Micropsi Industries, a robotics software company, today announced trends that will affect manufacturing and industrial robots this year.
"Smart industrial robots aren't science fiction anymore," said Ronnie Vuine, founder and CEO, Micropsi Industries, which closed a Series A round in 2018. "Equipped with more and more sensors and ever-easier to program, robots can now take on repetitive or dangerous tasks that were too hard to automate, even just two years ago. We expect this to be one of the key trends in the coming years, in almost any possible macroeconomic scenario, and continue to disrupt the future of manufacturing."
Here are five trends Micropsi Industries believe will make a difference in 2019.
- Adoption of artificial intelligence in factories and manufacturing will accelerate. The industry has invested in sensor and data technology over the past years, and now it is time to apply advanced analytics and AI to factories. Another development is the application of AI for self-driving cars and other autonomous devices. AI will be applied to drones, boats or other ground-moving vehicles -- in agriculture, mining, exploration, or places where autonomous vehicles can add value.
- New companies will enter the robotics market resulting in more robots, cheaper machines and larger variety. The number of companies developing and marketing robots will increase significantly in 2019, especially in Germany, China and the U.S. In 2019 industrial manufacturers will have a wide choice of machines -- some will be task-specific and others will be generalist robots. Key factors will continue to be reliability, safety, speed, precision and ease of use. As with the early personal computer market, robots will be used for applications the manufacturers did not imagine. There will not be a common API for robots as was the case for early PCs, at least not in 2019 or 2020. However, robots today are seen as a programmable platform, and the key to new applications is the growing third-party robotic software market that is comparable to the PC sector 20-30 years ago.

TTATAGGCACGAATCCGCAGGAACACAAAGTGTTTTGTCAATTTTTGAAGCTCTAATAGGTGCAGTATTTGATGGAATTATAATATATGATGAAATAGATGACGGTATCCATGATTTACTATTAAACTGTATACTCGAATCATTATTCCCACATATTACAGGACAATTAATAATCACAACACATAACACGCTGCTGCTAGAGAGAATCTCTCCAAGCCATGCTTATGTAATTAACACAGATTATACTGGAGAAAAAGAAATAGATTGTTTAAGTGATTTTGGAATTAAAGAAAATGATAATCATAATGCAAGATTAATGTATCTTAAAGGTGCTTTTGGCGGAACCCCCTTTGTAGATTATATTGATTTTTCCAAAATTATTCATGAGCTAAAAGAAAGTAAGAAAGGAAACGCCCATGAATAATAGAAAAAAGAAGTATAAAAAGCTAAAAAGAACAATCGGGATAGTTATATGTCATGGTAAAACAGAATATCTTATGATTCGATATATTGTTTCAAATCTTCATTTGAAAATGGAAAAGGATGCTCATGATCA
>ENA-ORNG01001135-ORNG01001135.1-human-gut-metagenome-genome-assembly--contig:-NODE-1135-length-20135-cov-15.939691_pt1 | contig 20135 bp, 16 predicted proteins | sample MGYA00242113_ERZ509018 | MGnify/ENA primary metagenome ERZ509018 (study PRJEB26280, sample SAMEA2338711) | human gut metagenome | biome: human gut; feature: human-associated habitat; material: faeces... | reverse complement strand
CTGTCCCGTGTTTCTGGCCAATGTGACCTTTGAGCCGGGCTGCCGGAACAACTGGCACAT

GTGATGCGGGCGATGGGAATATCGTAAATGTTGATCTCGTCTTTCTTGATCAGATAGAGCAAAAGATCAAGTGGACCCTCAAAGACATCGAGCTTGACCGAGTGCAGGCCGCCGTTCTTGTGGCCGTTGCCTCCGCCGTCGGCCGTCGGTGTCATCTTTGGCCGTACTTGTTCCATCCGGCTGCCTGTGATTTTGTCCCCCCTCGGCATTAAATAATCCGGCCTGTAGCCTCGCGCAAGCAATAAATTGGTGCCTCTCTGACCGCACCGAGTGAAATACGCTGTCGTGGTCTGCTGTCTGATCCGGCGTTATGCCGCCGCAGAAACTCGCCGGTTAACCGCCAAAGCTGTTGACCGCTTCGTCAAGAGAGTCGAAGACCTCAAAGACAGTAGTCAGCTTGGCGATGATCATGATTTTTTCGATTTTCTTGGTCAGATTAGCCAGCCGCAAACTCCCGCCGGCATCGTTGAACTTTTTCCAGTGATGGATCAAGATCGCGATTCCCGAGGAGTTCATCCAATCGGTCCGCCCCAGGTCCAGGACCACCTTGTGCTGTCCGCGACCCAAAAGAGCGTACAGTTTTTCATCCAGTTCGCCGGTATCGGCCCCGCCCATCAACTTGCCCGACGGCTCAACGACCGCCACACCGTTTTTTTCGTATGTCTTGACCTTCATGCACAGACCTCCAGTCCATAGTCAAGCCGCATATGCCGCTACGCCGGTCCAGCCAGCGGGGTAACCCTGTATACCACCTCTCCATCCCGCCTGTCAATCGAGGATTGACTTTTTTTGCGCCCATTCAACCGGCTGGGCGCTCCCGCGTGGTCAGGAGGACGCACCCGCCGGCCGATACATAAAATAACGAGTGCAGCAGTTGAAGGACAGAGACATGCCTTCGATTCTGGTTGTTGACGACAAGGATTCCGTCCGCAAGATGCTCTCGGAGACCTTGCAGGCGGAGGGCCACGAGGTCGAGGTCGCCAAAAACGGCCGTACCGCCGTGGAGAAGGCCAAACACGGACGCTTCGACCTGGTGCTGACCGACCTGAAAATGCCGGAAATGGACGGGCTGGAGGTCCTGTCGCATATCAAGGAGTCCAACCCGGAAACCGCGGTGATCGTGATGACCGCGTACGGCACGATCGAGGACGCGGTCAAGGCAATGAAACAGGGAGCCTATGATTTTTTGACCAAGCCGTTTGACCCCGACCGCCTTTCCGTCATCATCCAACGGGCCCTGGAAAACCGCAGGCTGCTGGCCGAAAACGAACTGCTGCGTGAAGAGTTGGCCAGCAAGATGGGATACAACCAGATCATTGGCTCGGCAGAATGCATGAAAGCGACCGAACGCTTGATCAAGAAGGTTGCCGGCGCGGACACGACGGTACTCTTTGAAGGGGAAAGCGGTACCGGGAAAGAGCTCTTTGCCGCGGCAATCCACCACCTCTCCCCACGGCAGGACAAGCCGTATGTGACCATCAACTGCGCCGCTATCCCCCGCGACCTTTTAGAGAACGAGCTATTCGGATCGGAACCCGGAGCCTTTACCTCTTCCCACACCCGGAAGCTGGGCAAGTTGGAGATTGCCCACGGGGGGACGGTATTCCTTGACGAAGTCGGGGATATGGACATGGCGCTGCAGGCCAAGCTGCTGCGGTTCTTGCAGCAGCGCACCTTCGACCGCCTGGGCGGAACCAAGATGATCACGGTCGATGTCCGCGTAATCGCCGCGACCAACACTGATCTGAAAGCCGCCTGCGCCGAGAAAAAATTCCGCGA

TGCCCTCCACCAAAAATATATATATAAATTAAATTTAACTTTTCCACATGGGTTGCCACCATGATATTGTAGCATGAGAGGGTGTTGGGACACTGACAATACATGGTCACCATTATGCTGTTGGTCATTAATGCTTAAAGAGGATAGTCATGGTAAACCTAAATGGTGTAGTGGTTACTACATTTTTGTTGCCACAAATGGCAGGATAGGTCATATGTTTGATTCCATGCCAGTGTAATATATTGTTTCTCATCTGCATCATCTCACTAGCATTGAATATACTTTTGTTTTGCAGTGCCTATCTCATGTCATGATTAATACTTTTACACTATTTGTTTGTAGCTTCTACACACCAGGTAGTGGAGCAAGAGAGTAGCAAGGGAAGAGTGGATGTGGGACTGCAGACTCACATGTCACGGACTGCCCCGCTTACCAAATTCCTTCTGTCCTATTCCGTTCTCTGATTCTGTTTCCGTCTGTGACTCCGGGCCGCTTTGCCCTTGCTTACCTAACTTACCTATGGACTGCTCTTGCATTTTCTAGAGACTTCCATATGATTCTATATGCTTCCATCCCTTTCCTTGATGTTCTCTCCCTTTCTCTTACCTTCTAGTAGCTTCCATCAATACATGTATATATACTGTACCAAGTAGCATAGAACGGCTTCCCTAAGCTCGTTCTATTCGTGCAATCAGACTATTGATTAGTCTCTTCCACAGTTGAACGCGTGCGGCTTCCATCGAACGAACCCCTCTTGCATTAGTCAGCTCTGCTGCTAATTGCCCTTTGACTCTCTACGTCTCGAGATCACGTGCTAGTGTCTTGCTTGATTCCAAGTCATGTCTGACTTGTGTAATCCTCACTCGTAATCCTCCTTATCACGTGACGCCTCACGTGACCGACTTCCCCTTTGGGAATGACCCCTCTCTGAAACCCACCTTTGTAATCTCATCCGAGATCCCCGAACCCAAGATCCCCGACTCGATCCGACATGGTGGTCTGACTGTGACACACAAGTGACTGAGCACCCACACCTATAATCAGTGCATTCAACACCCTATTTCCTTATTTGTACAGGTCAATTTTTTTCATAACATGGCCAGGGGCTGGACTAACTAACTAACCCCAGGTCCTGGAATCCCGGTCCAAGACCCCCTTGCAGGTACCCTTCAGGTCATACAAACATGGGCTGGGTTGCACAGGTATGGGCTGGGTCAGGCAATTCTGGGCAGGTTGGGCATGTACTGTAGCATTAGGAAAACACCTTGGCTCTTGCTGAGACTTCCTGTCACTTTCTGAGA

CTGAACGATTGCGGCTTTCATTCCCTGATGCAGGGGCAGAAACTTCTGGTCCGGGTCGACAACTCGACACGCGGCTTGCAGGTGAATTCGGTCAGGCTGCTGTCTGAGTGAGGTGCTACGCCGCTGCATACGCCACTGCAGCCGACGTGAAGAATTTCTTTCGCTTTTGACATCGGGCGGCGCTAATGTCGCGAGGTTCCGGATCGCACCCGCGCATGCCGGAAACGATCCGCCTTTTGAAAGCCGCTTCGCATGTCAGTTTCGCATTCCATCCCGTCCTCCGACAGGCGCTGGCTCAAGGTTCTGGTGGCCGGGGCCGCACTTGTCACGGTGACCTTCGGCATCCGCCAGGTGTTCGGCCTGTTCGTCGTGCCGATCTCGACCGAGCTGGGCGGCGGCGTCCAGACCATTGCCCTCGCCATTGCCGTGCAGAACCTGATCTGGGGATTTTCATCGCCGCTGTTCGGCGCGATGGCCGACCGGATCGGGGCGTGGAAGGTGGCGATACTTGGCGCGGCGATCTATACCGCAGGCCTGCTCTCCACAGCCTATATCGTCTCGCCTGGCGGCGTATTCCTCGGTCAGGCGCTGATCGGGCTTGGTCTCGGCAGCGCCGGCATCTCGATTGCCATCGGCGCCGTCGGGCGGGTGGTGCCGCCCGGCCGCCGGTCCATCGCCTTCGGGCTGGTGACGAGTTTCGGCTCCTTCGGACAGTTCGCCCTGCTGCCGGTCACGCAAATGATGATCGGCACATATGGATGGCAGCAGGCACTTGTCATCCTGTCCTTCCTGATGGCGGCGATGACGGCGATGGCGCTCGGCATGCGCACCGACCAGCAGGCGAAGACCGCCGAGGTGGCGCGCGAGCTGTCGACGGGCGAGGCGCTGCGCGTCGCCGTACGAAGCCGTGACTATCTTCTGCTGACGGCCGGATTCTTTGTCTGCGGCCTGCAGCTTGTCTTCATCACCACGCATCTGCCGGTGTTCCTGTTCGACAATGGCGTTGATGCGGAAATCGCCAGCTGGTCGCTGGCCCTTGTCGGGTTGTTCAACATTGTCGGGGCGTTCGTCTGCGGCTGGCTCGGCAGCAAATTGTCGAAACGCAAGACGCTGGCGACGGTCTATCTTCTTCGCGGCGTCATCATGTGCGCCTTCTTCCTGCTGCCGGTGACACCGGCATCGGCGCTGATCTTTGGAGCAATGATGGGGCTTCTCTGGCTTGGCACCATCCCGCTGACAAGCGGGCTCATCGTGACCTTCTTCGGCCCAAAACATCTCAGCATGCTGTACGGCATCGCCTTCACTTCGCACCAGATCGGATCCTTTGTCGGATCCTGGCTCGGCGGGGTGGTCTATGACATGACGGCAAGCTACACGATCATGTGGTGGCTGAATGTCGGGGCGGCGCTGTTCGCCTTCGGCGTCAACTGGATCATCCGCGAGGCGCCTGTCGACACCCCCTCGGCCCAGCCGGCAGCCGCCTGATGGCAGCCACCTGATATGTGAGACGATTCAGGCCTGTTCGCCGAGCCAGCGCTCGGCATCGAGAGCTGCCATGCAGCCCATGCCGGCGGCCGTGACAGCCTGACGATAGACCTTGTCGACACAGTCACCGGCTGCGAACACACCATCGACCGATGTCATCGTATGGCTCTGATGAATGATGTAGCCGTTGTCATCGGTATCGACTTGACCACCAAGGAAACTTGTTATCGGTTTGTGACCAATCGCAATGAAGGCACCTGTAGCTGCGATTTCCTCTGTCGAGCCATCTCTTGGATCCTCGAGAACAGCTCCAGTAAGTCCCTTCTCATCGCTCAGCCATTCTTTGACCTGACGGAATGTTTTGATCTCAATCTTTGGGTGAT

- Demand for sensors will increase. There is growing recognition that companies will be investing in a new type of infrastructure. For example, driverless cars will need more laser scanners as sensors to navigate streets and roads, particularly in snow that may cover lane markings as well as in industrial settings, offices and homes. Some of these sensors will help use electricity more efficiently, while others will help robots navigate and get the information it needs to help humans. Cameras will support precision and control tasks. Sensors such as laser scanners can also be used as virtual cages that can shut down robots before encountering humans. And capacitive skins that are touch sensitive can be wrapped around robots and stop robotic movement around humans, should that be necessary.
- Logistics will continue to be a hot space. Many companies are developing promising products across all parts of the logistics value chain, including self-driving trucks, intelligent warehouses and service robots. Robots used for packaging and pick-and-place robotics are pushing automation further. The combination of sensors to capture data and to help robots and self-driving vehicles navigate a factory floor will ultimately bring down costs, while improving quality as repetitive processes are automated. Study suggests that with more data, executives can find new ways to make workflow improvements and reduce as much of 68 percent of errors caused by humans. Automating factories has led to new jobs in German factories, and Micropsi expects that to be the case in other countries.
- Vertical robots will be on the rise. Evidence of robots building houses and designing rocket parts to robot chefs that are cooking dinner and making pizzas are on the rise. In 2019, we will be entering the age of automated kitchens and unmanned robots, all designed to improve efficiency and real-time customer experience -- changing the future of industrial automation.